Since ancient times and up to the present day it often happens that we wonder about the tomato, is it a fruit, a vegetable or a vegetable? According to the book that contains information about all organic beings on Earth, the Encyclopedia of Life (EOL), the tomato is a fruit. But it is not always considered as such.
The tomato is a fruit, but in gastronomy it is used as a vegetable.
It is born from a seed, from the ovary of a plant and is consumed once ripe, it has seeds inside. However, in the culinary field, it is considered a vegetable, because its sugar levels are much lower than those of fruits. Moreover, no dessert is prepared with tomato, and yes, these culinary preparations may include one or more of the other fruits.
The truth is that some vegetables, botanically, are categorized as fruits, although they are consumed as if they were vegetables. Tomato is one such example, but there are more, peppers, cucumbers, eggplants, green beans, pumpkins, and avocados add to the list. Each of them is a fruit, although we consume them in salads and other culinary preparations as if they were vegetables.
Peculiarities of the tomato
The raw tomato, according to the Encyclopedia of Life, contains 95% water, less than 1% fat, 4% carbohydrates and protein. It is a powerful antioxidant and provides 18 kilocalories raw. It also provides 17% of the vitamin C we should consume daily. It is indisputable that nur body benefits from its consumption. These are some of the benefits it offers us:
- It contains vitamin A that protects the eyesight.
- Prevents constipation.
- Improves the skin
- Promotes blood circulation.
- Helps to control weight
It is native to South America. It is estimated that the first plantations originated in the regions of Peru and Ecuador. From there, it spread throughout South America and reached Mexico, where Hernán Cortés took it to Europe. The first European record of this fruit dates back to 1544 and belongs to a herbalist named Matthioli.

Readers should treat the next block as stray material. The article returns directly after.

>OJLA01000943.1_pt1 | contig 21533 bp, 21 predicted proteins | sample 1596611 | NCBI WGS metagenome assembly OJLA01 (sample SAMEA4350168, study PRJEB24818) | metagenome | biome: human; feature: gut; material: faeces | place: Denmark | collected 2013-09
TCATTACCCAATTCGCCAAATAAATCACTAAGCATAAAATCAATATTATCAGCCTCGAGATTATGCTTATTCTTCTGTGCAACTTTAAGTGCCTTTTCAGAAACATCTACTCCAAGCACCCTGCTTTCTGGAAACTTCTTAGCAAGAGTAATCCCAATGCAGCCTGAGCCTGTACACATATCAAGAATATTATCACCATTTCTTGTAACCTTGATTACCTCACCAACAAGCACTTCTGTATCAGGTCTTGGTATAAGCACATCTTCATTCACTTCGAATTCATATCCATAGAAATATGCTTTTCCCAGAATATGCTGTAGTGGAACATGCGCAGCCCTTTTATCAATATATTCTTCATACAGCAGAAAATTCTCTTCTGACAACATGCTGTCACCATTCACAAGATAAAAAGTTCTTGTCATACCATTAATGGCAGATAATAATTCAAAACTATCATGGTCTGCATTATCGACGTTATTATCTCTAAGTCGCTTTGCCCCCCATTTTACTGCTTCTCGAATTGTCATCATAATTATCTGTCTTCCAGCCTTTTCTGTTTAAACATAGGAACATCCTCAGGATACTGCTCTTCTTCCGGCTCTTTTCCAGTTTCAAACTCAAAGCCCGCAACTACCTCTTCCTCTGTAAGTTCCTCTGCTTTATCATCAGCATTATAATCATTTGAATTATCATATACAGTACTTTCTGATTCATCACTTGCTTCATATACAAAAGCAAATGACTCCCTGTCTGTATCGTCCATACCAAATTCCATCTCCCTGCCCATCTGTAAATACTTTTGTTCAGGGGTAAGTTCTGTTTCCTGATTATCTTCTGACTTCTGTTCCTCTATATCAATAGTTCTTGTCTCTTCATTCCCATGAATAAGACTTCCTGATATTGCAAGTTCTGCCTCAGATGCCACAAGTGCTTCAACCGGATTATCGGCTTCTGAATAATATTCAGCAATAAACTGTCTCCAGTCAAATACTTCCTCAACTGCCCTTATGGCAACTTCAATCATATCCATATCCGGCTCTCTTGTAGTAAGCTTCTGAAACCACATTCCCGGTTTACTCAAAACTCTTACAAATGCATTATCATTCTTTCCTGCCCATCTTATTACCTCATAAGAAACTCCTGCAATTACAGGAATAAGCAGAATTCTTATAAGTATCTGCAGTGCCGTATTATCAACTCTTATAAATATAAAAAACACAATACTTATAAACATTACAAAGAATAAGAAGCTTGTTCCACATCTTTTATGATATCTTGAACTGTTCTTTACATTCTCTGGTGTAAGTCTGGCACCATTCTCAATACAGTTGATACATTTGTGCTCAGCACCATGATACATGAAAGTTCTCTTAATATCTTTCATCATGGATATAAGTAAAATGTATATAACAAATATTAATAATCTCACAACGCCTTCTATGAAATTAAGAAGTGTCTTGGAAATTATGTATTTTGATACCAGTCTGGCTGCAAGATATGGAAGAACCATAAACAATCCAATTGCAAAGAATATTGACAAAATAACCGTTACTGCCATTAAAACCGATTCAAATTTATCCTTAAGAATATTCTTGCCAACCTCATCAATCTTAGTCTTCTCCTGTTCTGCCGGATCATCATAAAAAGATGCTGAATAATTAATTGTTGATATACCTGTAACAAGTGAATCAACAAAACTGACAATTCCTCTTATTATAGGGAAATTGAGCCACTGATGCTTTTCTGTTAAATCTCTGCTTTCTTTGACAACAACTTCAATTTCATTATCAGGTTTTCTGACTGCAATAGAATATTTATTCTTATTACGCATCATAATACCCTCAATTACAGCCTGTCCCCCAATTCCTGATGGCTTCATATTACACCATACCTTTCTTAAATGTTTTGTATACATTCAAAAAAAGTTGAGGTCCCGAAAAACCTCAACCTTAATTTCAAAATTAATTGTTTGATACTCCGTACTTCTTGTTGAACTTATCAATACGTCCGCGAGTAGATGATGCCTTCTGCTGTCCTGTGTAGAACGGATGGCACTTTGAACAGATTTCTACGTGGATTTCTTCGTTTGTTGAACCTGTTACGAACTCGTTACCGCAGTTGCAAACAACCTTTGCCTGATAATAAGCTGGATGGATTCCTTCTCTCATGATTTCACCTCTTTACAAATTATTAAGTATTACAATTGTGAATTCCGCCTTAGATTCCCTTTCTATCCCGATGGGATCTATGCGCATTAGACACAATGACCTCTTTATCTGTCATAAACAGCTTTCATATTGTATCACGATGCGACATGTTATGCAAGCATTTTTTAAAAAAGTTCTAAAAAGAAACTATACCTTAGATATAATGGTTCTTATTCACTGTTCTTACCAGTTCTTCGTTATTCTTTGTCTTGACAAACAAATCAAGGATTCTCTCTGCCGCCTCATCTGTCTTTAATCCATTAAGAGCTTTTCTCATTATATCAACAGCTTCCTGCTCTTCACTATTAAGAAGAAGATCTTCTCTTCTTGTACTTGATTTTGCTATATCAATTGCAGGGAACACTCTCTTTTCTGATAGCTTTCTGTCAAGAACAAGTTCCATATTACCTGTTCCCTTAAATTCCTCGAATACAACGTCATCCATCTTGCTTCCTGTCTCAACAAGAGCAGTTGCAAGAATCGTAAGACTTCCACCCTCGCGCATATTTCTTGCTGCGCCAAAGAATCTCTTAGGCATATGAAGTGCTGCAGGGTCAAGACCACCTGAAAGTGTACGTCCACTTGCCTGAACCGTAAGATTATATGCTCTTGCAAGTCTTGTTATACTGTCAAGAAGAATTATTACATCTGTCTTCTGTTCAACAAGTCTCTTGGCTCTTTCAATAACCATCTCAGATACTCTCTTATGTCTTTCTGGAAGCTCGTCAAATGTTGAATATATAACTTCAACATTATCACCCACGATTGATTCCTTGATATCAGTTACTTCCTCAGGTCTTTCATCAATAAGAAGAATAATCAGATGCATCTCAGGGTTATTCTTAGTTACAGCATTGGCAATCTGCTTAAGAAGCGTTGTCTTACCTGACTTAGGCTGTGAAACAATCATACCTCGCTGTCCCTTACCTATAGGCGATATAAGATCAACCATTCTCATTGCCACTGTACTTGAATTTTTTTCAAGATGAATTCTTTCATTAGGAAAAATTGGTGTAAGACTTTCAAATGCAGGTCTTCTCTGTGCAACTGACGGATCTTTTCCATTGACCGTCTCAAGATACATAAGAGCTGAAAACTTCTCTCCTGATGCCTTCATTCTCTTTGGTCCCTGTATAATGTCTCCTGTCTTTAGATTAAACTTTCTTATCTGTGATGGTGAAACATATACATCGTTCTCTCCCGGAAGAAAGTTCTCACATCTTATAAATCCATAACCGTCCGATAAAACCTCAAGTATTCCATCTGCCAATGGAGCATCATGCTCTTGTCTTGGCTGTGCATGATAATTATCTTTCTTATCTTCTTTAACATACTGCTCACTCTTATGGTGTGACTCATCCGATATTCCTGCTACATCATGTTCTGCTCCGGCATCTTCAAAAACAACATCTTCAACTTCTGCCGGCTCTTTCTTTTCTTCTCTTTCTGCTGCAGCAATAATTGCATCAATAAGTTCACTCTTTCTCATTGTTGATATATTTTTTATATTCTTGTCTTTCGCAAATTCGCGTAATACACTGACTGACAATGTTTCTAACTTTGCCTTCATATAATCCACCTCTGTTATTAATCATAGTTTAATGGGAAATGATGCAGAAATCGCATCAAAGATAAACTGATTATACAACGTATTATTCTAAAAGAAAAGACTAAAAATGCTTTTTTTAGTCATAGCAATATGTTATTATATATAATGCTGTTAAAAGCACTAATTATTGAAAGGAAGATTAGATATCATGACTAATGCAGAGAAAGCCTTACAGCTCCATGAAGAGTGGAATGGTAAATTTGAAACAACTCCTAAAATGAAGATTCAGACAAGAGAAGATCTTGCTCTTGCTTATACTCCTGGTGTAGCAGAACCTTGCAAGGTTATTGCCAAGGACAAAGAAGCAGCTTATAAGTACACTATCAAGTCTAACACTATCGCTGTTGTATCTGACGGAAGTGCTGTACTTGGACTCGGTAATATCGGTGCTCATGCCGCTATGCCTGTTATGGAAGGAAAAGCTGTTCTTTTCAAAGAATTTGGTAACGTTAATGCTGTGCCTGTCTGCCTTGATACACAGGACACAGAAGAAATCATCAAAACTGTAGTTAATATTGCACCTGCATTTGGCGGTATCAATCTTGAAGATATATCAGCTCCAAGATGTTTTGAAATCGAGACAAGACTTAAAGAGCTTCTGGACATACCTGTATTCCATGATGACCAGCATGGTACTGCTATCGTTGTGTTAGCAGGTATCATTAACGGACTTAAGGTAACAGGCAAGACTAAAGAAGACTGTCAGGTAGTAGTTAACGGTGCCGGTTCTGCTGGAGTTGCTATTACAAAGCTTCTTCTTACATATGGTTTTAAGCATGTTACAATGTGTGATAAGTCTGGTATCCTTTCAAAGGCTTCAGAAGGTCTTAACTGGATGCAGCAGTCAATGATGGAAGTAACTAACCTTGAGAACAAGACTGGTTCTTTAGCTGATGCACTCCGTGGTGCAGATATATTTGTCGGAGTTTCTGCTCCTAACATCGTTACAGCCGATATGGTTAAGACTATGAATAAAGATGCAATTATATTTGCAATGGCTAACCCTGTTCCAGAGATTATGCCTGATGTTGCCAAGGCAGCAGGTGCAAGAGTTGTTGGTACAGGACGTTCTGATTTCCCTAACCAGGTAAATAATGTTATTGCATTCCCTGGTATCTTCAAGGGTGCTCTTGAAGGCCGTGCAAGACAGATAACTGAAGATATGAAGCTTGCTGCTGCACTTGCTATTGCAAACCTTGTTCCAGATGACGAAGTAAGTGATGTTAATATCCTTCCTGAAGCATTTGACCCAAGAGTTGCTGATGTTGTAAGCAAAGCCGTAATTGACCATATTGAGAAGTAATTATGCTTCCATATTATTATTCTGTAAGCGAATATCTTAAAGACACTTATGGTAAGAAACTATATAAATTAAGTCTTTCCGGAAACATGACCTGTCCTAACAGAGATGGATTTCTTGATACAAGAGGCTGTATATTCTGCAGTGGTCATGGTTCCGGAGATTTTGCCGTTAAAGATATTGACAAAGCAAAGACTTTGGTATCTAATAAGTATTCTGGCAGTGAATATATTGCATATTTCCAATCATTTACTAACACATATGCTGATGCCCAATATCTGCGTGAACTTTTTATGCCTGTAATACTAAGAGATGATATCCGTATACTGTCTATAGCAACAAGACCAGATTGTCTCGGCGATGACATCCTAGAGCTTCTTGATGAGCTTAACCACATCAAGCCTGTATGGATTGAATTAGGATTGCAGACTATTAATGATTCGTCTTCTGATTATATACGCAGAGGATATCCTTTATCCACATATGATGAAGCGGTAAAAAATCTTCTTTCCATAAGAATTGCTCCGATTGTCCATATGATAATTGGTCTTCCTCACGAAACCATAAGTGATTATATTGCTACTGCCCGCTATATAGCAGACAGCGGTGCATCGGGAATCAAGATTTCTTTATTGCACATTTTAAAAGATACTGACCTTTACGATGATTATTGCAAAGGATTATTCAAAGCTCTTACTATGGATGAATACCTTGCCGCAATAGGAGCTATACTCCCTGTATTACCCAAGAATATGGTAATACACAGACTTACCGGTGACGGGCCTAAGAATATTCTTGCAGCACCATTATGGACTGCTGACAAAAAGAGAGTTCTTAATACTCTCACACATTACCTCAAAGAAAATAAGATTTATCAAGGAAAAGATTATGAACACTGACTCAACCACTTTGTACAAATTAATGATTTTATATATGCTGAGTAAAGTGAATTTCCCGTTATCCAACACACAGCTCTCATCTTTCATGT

A curious fact took place in the United States at the end of the 19th century. There is a court case in which the tomato is the protagonist. It was 1893 and a lawsuit called Nix v. Hedden was filed in the U.S. Supreme Court.
The fact is that at that time, the marketing of vegetables was taxed, which was not the case with the fruit trade. This is why the merchants of the Port of New York included tomatoes in the category of “Fruits, green, ripe or dried, not specially enumerated or provided for in this act”, as established in an ordinance of 1883. However, according to the Supreme Court ruling, the tomato had to pay the 10% tax, because for them, it was a vegetable, since it was not used to prepare desserts.
Its tastiness is indispensable in gastronomy.
Indeed, it is a fruit that plays a fundamental role in numerous gastronomic creations. From pizzas to sauces that enhance lasagna and various types of pasta, to juices, soups, a wide range of salads and many other culinary delights. Its absence would undoubtedly leave a void in these preparations.
The term “tomato” comes from the Aztec language and translates as “fat water”. After its arrival in Europe, several nations chose to rename it. In Italy, it adopted the name “pomodoro”, derived from “pomo d’oro”, meaning “golden apple”. This explains why, when the tomato seeds arrived in Russia, they were called “pomidor”.